“We certainly have a big job to do now we are now a major region in our own right with a population of 335,000 and growing,” Mayor Jane Smith said.
“Councillors are committed to working together in the best interests of the community of the Central Coast and will continue to do so.”
The fee for the Mayor has been set at $86,440 with $8,644 of that to be given as an additional fee to the Deputy Mayor. Mayor Jane Smith will be paid $107,466 per year and Deputy Mayor Holstein $38,314. Both were elected into the positions for two years so the next Mayoral and Deputy Mayoral election is due in September 2019.
Council grants top $1 million for the financial year
Council has awarded more than $420,000 to 33 community organisations to help them deliver activities and events which build the community’s capacity and create stronger local connections.
Council committed to tackling homelessness on the Coast
Council has unanimously agreed to make urgent representations to the State Government to set up an assertive Outreach Team for the Central Coast to proactively tackle the issue of homeless people sleeping rough in Council parks and reserves and cars.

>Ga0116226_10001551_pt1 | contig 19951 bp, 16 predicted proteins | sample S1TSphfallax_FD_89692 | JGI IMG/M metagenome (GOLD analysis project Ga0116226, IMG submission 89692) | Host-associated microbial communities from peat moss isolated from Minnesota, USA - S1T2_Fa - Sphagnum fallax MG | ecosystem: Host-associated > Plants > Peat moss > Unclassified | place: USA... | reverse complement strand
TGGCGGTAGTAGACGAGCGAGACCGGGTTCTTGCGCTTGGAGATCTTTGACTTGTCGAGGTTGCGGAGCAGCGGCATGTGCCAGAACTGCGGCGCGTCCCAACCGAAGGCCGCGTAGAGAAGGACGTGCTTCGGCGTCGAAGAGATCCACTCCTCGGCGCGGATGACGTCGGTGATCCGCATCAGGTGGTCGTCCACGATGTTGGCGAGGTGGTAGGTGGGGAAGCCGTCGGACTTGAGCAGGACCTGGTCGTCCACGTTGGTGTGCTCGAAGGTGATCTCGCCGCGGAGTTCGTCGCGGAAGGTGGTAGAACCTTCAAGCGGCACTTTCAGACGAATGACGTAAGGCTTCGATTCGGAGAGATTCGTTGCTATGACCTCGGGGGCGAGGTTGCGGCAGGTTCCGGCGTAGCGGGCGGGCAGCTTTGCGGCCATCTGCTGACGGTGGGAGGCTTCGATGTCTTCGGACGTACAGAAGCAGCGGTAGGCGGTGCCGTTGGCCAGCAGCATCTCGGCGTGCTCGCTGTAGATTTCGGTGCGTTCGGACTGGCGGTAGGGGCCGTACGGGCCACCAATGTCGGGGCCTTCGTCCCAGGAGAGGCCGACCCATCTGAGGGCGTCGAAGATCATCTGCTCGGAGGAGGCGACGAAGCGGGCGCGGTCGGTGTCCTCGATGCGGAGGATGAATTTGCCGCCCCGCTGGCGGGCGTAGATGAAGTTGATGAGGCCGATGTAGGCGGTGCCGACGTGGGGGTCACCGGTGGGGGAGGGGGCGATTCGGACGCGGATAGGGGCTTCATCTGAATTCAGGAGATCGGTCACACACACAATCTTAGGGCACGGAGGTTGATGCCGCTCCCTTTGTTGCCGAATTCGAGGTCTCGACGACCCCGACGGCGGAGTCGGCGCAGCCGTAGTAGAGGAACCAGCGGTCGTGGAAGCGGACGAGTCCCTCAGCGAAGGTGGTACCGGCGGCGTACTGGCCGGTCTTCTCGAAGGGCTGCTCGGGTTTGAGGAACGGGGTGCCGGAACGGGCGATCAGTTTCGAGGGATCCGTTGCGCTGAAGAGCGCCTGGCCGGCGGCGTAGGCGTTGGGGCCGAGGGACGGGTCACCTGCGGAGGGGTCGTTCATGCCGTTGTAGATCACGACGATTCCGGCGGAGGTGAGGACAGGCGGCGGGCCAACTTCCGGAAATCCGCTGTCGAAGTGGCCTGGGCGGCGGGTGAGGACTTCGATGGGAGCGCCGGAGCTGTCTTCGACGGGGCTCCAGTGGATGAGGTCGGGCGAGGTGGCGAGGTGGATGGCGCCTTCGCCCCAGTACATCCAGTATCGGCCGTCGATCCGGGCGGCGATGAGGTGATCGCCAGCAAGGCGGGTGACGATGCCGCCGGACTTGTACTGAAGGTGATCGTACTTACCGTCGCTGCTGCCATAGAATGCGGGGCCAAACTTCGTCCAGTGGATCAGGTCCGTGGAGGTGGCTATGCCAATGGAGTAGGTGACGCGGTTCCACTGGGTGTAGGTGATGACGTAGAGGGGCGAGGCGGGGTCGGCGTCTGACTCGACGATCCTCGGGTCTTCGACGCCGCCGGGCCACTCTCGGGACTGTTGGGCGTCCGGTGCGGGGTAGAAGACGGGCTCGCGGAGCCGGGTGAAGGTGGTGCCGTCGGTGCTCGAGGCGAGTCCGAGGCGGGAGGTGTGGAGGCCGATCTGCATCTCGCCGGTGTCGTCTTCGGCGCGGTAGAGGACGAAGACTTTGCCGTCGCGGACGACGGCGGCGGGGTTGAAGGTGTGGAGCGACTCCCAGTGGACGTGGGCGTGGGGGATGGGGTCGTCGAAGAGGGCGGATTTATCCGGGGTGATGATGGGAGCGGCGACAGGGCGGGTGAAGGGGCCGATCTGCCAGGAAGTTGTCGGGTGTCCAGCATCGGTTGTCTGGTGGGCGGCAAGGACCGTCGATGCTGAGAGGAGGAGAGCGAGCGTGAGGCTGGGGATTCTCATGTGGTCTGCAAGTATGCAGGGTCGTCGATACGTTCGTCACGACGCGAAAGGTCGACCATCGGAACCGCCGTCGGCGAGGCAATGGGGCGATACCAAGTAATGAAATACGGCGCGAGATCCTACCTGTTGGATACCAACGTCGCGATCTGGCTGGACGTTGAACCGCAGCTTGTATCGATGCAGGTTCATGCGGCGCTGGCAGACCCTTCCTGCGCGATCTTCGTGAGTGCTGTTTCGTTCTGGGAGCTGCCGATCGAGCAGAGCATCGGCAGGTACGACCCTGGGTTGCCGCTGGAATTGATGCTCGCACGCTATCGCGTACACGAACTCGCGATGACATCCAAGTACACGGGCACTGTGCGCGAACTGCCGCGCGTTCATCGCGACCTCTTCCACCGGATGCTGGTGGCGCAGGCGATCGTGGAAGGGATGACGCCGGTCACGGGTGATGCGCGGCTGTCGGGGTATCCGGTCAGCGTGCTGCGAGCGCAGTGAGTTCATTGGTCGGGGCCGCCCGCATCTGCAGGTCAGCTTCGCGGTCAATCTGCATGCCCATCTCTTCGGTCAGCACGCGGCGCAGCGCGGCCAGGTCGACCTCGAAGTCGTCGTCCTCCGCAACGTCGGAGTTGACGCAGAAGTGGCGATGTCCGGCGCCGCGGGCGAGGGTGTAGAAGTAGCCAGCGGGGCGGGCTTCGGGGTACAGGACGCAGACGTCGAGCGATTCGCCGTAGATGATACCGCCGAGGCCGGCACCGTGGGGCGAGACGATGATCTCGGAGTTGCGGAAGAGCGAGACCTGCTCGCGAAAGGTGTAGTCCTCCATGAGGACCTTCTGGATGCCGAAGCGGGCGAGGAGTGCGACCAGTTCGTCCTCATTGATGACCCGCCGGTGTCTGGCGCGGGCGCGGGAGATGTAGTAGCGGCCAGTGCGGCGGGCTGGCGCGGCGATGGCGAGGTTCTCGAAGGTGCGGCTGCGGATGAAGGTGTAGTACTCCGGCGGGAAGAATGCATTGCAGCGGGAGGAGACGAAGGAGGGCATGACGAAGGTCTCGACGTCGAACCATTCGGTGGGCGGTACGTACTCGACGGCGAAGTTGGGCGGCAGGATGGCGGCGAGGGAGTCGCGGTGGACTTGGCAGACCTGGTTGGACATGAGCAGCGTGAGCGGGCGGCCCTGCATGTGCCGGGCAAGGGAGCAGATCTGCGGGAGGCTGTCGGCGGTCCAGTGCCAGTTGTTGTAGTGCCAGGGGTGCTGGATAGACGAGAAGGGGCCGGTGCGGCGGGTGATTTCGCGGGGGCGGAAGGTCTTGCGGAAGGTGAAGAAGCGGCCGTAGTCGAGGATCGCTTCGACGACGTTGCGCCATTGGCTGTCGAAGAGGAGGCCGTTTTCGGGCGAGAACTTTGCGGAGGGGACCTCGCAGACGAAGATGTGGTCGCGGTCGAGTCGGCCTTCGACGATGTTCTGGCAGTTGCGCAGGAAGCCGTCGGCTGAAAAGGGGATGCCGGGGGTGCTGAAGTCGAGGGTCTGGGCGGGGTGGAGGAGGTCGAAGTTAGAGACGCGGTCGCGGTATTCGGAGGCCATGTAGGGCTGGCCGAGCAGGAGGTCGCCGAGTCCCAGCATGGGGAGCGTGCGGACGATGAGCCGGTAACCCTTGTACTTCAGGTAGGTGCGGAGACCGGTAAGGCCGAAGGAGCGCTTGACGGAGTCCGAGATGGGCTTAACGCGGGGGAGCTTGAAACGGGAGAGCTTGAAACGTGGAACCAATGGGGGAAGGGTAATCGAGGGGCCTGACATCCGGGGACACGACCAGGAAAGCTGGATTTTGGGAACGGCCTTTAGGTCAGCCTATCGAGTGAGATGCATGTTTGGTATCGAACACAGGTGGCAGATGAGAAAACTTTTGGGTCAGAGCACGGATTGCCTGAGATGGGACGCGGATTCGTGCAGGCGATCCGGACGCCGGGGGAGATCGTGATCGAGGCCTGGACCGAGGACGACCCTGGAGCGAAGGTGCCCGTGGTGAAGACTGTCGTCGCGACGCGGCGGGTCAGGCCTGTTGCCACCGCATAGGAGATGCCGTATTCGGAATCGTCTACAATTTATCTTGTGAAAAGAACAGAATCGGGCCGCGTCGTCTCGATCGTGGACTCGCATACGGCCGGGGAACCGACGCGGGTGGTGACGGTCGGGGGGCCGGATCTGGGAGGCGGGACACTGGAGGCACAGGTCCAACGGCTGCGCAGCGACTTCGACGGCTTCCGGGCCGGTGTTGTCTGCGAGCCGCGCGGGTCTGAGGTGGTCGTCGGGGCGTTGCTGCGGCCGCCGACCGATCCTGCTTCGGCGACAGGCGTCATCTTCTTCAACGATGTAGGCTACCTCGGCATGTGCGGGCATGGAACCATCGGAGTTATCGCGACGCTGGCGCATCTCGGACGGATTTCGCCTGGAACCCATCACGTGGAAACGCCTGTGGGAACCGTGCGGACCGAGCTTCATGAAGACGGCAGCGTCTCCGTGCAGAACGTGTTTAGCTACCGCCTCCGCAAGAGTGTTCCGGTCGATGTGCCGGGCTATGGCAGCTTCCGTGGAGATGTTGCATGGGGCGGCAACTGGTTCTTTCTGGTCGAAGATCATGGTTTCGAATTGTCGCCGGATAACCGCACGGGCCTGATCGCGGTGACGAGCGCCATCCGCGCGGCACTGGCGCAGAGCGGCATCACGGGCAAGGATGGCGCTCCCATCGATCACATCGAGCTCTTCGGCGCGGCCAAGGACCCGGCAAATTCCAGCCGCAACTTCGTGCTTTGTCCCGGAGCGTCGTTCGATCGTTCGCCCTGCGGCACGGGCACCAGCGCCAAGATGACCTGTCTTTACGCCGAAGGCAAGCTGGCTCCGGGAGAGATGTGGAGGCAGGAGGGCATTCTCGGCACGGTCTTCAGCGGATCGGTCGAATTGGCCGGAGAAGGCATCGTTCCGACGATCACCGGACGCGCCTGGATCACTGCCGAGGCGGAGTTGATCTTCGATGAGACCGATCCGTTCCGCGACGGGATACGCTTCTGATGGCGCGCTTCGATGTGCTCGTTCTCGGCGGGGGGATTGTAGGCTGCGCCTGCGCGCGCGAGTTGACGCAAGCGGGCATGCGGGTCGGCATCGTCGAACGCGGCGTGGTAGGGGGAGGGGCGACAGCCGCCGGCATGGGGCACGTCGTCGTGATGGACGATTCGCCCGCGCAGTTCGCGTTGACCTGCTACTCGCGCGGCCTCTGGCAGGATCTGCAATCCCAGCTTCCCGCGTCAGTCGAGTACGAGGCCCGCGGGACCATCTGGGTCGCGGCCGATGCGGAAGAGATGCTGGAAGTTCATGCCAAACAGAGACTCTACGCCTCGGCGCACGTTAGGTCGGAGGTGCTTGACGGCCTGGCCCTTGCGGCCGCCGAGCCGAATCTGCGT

Council will seek the support of Local Members and non-government agencies in this endeavour and to invite the Minister for Family Services and Social Housing to visit the Coast to witness the situation first-hand.
Mayor Jane Smith said Council will continue to take part in any action that are within its jurisdiction in regard to illegal camping and caring for these individuals.
“This is a real issue on the Coast and we must show compassion,understanding and care for these most vulnerable members of our community,” Mayor Smith said.
“Council will work with all levels of government and key community organisations to find a real and lasting solution to this growing problem on the Coast.”
Council welcomes $46million infrastructure boost for the Central Coast
This financial year, Central Coast Council had also been the recipient of significant grant allocations from the NSW Government to fund key enabling infrastructure and community infrastructure projects. The NSW government has committed more than $46million for sewer and water infrastructure upgrades in the Gosford CBD, floodplain studies, and upgrades to wharves, parks and amenities.
The bulk of this funding is allocated from the NSW Government Housing Acceleration Fund for a $42M expansion and upgrade of the Gosford CBD water and sewage system planned for delivery over the next five years. Council welcomes the funding which will be used to future-proof the Gosford CBD water and sewer network, increasing reliability, capacity and performance.
Southern Growth Corridor Strategy to consider Somersby Business Park Expansion
Council has resolved to shelve the preparation of plans to rezone a number of sites within the Somersby Business Park and revisit expansion of this or alternate industrial areas as part of the proposed Southern Growth Corridor Strategy as part of the Central Coast Regional Plan.